Exceptions included the former council leader, Cllr Kevin Madge (Labour, Garnant), who wanted the applicants to be given a chance to make their plan work. He reminded members that performance against the management plan would be assessed annually, and if the venture was failing to provide the required food and energy and other basic needs of the residents, planning permission could be withdrawn. Also, said Cllr Madge, if the committee refused the application, he would expect the Welsh Government to grant it on appeal. Cllr Kim Thomas (Labour, Llannon) liked the proposal too, and said it would be “fantastic if they can achieve it”.
Disappointing, to say the least, that no Plaid Cymru or Independent councillors spoke in favour. Plaid Cymru nationally has a deep sustainability agenda which was absent from the planning committee’s deliberations.
Planning officer Richard Jones had explained the proposal in detail, explaining how it matched the requirements of the policy and its accompanying practice guidance. He had related that new traffic movements should be 225 per person per year, less than a quarter of the Wales average of 967. He described the four zero-carbon dwellings which the applicants would build, and outlined the range of commercial activities – bee-keeping and orchards on holding one, cheese-making and herbal remedies on holding two, forest education and Celtic harp making on the third, and organic vegetables for a box scheme on the fourth holding.
The planning application documents include letters of support from Mr Brian Bowman of the Cowpots ice cream business at Ciffig near Whitland, and from Whitland Memorial Hall, both saying they would welcome produce from Rhiw Las, milk for the ice cream and fresh produce for the memorial hall’s local food market.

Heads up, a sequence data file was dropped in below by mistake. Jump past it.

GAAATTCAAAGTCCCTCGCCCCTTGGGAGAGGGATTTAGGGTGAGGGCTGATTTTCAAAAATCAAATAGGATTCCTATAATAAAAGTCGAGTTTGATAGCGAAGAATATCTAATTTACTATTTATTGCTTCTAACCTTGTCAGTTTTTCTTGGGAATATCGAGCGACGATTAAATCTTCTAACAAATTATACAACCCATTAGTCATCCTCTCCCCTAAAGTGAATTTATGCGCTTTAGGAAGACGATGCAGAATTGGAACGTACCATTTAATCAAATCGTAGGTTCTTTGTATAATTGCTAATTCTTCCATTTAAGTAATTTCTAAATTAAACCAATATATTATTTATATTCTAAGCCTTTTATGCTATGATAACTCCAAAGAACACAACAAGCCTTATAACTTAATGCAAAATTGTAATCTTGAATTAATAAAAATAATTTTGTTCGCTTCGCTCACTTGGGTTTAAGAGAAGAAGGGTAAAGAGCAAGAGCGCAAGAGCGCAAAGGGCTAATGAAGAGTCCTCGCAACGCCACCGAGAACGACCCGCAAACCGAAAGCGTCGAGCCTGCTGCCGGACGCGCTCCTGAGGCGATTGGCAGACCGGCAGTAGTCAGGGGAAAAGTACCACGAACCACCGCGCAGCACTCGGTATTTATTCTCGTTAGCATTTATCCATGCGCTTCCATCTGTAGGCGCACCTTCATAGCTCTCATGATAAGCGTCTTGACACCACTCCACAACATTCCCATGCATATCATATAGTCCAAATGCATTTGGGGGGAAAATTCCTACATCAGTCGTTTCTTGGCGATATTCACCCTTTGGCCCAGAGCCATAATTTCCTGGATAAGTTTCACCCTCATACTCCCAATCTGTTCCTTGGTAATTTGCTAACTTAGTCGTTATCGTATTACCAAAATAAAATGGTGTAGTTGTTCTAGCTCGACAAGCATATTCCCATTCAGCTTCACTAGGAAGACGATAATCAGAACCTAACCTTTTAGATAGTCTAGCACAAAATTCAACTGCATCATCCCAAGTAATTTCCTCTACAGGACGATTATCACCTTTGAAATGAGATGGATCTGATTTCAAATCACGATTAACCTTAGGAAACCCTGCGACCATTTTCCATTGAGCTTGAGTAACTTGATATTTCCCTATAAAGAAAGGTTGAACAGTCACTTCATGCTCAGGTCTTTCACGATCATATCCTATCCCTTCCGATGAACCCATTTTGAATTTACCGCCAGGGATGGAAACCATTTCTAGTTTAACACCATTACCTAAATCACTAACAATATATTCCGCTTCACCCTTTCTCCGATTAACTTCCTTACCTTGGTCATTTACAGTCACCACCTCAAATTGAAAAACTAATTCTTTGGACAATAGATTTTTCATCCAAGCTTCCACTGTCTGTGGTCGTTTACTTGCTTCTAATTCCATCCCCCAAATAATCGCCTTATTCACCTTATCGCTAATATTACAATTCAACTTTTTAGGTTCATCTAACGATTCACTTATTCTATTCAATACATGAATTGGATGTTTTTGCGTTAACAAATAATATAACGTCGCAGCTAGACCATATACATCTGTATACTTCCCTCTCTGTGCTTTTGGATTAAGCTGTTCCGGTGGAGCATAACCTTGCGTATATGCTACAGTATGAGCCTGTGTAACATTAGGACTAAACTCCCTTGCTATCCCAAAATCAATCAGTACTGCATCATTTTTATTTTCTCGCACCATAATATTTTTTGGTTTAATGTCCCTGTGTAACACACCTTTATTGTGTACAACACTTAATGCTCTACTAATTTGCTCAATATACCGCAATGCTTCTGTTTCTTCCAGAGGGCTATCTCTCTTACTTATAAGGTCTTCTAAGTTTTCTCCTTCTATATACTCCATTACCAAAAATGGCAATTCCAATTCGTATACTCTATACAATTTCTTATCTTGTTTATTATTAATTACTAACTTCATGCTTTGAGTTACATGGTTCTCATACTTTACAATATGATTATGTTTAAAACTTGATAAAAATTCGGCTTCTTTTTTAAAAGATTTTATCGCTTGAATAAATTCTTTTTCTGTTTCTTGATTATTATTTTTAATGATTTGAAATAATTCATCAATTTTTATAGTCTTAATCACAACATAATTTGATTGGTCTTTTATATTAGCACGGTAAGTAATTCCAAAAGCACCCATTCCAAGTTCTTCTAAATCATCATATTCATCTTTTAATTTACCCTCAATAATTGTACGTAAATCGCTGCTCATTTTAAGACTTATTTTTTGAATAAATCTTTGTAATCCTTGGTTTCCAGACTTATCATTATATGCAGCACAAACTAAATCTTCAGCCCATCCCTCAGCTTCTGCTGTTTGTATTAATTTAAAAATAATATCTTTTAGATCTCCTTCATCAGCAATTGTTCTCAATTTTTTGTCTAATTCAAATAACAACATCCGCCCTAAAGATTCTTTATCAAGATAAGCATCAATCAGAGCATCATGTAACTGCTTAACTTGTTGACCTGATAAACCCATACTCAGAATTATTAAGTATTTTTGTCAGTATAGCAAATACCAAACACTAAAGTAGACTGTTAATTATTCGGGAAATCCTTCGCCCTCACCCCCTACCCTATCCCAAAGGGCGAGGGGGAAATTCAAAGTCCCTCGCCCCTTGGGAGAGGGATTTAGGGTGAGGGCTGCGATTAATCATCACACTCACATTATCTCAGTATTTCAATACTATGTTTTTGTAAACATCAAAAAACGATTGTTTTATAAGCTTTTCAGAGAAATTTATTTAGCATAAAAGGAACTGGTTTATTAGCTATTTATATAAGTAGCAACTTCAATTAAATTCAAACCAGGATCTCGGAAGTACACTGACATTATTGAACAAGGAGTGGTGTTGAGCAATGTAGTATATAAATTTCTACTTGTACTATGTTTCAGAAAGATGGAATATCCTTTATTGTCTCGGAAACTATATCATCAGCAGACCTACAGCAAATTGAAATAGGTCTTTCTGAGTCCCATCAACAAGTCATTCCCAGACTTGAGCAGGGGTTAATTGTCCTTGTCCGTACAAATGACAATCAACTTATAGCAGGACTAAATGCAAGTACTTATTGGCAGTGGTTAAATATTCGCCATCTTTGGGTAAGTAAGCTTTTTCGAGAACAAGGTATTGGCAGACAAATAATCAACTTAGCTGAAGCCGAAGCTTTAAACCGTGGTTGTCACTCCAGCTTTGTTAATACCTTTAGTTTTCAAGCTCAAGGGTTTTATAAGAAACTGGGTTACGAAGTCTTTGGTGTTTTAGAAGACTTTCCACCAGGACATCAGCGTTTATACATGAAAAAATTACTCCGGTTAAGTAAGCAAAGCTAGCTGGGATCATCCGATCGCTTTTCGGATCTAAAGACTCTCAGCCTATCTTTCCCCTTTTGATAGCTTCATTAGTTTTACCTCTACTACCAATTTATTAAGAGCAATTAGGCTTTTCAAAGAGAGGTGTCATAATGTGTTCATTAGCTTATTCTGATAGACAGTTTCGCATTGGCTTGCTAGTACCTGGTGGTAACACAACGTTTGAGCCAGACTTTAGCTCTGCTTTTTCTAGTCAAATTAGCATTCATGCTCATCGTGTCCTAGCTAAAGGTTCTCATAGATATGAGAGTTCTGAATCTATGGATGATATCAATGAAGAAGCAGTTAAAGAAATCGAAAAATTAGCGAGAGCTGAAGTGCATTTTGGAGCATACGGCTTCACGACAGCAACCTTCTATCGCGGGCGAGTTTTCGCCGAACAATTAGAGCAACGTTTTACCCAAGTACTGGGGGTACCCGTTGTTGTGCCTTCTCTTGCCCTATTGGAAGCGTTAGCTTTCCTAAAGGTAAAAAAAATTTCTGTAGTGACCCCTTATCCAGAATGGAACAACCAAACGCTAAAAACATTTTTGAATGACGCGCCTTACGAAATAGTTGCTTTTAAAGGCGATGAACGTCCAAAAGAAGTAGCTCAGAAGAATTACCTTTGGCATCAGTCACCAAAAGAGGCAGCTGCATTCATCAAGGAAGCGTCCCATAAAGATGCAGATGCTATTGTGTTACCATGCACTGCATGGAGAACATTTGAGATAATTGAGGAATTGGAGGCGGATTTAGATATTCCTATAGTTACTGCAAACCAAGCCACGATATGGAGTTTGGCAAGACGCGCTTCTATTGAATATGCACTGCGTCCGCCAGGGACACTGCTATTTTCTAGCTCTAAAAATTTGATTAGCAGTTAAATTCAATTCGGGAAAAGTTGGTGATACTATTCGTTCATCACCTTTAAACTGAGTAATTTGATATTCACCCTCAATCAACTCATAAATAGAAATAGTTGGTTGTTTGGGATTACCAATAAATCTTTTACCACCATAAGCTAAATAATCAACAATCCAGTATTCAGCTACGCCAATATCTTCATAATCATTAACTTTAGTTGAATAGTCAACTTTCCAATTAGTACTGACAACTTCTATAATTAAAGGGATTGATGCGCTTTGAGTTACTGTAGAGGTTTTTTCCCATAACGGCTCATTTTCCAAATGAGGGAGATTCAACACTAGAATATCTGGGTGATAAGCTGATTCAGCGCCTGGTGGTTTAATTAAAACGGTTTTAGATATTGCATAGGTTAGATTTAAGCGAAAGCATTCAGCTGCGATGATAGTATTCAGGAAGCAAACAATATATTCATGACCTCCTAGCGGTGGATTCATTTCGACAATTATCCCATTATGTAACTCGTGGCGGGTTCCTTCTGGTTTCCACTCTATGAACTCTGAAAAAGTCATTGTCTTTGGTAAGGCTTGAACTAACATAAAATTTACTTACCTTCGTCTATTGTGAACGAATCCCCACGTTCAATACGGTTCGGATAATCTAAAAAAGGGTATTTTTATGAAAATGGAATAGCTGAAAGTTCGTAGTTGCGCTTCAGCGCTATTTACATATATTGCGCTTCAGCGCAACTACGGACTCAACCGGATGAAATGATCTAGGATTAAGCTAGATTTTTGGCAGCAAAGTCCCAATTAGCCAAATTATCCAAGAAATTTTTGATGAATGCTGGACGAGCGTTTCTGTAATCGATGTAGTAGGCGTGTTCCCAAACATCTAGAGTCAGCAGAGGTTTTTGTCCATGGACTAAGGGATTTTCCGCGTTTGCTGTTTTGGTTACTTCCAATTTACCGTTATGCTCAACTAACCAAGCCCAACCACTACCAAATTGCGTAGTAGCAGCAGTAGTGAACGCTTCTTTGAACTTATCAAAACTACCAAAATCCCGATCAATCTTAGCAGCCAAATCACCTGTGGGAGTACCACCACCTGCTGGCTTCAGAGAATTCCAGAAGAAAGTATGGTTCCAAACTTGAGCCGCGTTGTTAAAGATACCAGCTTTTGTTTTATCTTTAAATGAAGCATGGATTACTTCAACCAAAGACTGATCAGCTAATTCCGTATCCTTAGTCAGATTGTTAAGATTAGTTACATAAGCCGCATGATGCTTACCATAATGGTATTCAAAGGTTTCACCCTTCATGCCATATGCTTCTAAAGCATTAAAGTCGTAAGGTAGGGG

Letters of opposition were from a resident who had been refused permission for a home for a family member, and from Hayston Developments & Planning Ltd as agents for Llanboidy Community Council.
Members of the community council were antagonistic. Again, a sense of resentment that people they knew had been refused planning permission to build homes for family members. Lyn Davies, representing the community council, told the planning committee that the management plan underestimated the likely traffic flows, that the land was incapable of supporting four households, that the ‘developers’ were not being required to make a contribution to new ‘affordable housing’, and that the designs for the four homes were “rather luxurious and far from frugal” and therefore quite out of keeping for what would be, in the opinion of the community council, no more than an attempt at subsistence farming.
Erica Thompson, who would live and work on smallholding one, explained how the plan met the demands of the One Planet policy, and how planning permission could be revoked if the plan was not achieved. Dr Thompson said that hedges and trees would create effective screens, that additional traffic would be limited, and that the existing highway access could be improved to benefit road safety. Julian Edwards, the council’s development management manager, urged the committee to concentrate on the application before them, not to refer back to past refusals, because this was the first One Planet application in Carmarthenshire and, he reminded them, the policy came with enforcement powers.
Yet the committee voted to refuse the proposal.
End of chapter one, but the rest of the book has yet to be written.